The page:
Copying is the best form of flattery, they say. And Mercedes-Benz has definitely flattered itself by morphing its flagship S-Class limousine into a smaller form-factor – the C-Class executive sedan.

Looking at the S-Class, which The Peak reviewed earlier this year, it is not hard to understand why the Three-Pointed Star did not need to look far for inspiration. The full-sized limousine boasts first-class luxury coupled with several innovations that this magazine noted would eventually appear in other models within the stable.

For starters, the C-Class gets all-new LED headlamps as part of its new sleek design. It winks at you, when you unlock the car using your remote key fob, with a cool blue “brow” that lights up for a second before fading away.

The top-of-the-range C250 AMG Line tested here has got a cosmetic upgrade, with a more sporty bodykit – like its gaping air intakes on the front bumper – to match its more sporty disposition. The car also gets a 15mm drop in ride height and perforated brake discs often seen in sports and race cars.

The well-sculpted lines and flowing curves all get their cues from the S-Class. In the rear, the C-Class teardrop-shaped lamps mimic those found on its larger brethren. If you saw one zipping by, you might easily mistake it for the flagship limo – especially now that the C-Class is longer and wider than its predecessor.

Notably, the wheelbase has increased by 80mm from the previous generation to 2,840mm – which translates to more cabin space for both front and rear occupants.

Inside, the cabin once again takes cues from the S-Class. It features the “eye socket”- style air vents on the dash. The trim sweeps elegantly across from the door panels to the dashboard akin to that in Big Brother, but the design incorporates more sporty elements such as a three-spoke steering wheel, and a combination of aluminium and wood trims.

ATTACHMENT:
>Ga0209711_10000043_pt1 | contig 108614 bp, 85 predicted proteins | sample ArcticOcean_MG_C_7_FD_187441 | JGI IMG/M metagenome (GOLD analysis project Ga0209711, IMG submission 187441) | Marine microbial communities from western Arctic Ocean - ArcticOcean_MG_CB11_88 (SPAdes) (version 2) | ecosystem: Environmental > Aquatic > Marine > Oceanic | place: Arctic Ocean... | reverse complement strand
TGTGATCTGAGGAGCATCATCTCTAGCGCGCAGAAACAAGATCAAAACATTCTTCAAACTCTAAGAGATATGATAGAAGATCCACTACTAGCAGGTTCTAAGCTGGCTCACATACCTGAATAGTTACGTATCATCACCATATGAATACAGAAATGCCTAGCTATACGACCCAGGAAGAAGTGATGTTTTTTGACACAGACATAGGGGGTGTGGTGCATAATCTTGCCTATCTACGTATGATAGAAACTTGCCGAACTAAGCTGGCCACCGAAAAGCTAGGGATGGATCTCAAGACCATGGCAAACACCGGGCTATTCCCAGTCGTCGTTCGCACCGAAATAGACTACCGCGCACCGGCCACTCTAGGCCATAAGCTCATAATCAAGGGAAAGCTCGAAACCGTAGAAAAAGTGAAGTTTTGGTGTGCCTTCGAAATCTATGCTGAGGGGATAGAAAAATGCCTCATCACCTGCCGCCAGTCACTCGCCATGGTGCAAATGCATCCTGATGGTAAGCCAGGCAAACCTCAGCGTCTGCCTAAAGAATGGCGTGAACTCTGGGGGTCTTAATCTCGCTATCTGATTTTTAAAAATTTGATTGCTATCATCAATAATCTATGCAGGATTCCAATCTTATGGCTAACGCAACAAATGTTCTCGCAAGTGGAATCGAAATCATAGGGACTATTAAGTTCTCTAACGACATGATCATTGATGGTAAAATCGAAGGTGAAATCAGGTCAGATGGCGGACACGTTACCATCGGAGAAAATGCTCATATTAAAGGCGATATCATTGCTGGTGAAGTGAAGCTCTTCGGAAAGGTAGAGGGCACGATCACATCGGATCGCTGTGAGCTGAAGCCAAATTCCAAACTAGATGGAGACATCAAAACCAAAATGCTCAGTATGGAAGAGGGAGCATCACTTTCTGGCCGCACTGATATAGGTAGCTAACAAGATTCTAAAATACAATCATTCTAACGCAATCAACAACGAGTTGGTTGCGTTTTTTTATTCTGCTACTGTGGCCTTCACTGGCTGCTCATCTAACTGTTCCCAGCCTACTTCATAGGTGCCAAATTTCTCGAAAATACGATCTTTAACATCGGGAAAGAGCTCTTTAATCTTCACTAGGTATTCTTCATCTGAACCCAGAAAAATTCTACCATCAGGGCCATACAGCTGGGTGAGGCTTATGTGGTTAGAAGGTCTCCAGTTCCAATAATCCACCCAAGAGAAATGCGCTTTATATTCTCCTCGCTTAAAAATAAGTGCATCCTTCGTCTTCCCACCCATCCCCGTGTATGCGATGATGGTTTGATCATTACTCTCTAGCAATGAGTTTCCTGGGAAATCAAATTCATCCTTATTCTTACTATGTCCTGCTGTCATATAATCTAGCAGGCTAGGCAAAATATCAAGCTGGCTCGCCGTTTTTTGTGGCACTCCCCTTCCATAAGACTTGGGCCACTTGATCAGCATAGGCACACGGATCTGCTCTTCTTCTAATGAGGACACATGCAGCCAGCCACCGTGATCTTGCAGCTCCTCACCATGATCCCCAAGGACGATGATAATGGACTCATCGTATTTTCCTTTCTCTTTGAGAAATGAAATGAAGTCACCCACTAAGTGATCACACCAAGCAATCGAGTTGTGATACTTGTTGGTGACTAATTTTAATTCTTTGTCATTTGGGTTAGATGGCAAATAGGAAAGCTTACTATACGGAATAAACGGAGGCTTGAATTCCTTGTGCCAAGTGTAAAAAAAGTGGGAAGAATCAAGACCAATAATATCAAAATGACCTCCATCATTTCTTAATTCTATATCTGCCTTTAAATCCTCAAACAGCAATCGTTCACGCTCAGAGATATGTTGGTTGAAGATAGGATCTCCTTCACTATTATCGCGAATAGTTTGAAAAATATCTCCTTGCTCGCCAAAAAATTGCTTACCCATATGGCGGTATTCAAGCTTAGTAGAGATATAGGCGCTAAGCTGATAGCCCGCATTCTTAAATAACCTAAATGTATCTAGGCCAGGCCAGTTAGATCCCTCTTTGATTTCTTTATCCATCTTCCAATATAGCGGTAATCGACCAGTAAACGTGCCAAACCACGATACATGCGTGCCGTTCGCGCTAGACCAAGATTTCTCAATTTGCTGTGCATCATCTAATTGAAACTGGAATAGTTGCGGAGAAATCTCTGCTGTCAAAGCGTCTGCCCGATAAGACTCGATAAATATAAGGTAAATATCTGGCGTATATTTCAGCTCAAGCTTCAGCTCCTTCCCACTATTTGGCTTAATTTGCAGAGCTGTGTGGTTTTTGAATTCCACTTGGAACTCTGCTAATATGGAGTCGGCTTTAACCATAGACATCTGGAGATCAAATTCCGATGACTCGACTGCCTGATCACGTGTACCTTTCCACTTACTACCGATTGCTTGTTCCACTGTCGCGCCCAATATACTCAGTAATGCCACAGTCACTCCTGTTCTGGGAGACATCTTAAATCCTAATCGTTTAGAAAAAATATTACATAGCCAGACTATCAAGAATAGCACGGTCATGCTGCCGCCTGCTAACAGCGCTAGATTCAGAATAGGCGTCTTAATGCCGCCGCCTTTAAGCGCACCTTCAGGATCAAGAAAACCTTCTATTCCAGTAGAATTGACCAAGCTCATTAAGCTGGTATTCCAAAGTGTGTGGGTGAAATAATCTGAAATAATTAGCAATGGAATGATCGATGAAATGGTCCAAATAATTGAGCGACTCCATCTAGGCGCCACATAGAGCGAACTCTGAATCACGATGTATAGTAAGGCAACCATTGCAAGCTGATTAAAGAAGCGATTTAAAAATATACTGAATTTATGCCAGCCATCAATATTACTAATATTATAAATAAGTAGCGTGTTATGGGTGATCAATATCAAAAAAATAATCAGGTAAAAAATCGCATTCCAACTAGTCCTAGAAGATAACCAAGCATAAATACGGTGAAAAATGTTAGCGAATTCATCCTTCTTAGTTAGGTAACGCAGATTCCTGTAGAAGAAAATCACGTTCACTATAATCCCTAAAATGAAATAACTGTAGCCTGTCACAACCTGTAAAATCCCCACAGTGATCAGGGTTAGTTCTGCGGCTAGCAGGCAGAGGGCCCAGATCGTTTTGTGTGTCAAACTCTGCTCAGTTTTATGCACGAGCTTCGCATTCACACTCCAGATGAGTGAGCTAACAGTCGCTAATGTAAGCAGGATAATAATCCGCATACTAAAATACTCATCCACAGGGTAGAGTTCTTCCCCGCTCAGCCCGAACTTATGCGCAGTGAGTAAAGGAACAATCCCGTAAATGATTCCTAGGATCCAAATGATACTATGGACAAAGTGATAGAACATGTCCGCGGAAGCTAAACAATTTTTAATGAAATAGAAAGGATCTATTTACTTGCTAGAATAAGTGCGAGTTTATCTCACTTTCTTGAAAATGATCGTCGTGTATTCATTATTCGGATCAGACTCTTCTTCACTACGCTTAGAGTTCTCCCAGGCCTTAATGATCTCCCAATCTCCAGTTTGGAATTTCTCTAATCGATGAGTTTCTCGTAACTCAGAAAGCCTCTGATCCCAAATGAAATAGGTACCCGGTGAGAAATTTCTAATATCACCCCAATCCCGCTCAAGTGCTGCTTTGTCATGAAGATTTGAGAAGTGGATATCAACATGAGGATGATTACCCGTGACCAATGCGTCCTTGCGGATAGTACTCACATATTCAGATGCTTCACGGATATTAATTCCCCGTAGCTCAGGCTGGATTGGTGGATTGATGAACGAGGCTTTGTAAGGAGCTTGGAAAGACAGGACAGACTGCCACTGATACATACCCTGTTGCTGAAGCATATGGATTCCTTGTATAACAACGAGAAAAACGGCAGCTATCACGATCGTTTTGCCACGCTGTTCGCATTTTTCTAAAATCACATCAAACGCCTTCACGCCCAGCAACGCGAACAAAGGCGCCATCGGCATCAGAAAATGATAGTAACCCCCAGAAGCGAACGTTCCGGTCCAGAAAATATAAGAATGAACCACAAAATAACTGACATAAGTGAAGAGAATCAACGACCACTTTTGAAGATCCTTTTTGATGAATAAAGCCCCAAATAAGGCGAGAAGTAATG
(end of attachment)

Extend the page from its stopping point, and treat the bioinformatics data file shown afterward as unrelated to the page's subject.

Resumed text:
Sitting on the centre console between the two front seats is a command dial that is now de rigueur in all premium cars. It controls everything from the radio and MP3 player to the navigation system and clock-adjustment duties. Interestingly, the C-Class is equipped with a touchpad, hovering right above the standard rotary dial, which allows you to input characters by drawing with your finger tip. Anyone familiar with the regular spin-and-select knob knows just how tiresome it is to input a destination like “International Business Park”. The new input method helps tremendously by allowing you to keep your eyes on the road, instead of the 14cm big screen on the dash.

The C-Class also comes with a new Mercedes-Benz feature known as the tunnel-detection system that shuts the air-recirculation flap in the air-conditioning system, whenever the car detects via GPS signal that it is going through a tunnel. This helps prevent fumes or poor-quality air in the tunnel from getting into the cabin.

Speaking of the drive, the new C-Class is not just all about looks and tech gadgets. It’s set up for a more sporty drive, likely in a bid to take on its 3-Series rival from BMW. While the steering feels direct and the suspension settings are well-judged, the C-Class still feels more at home competing in the luxury department. It’s not that the C250 isn’t capable; it can do the 0-100kmh sprint in 6.6 seconds, some 0.8 seconds faster than its predecessor. But this new offering seems to be wanting to be something it is not. The suspension can get a little unsettled, especially when going over road imperfections around fast corners. It’s not something most drivers would be concerned about, but it mars an otherwise excellent drive.

The C-Class, bearing the S-Class genes, has a reputation to keep up. It sports the flowing lines that offer a great-looking package. It’s well-built with solid fit and finish all around. It also inherits the tech items from its more costly stablemates, and even comes with some new ones. It’s hard to fault the C250 AMG, when it comes with a dash of (S-) Class.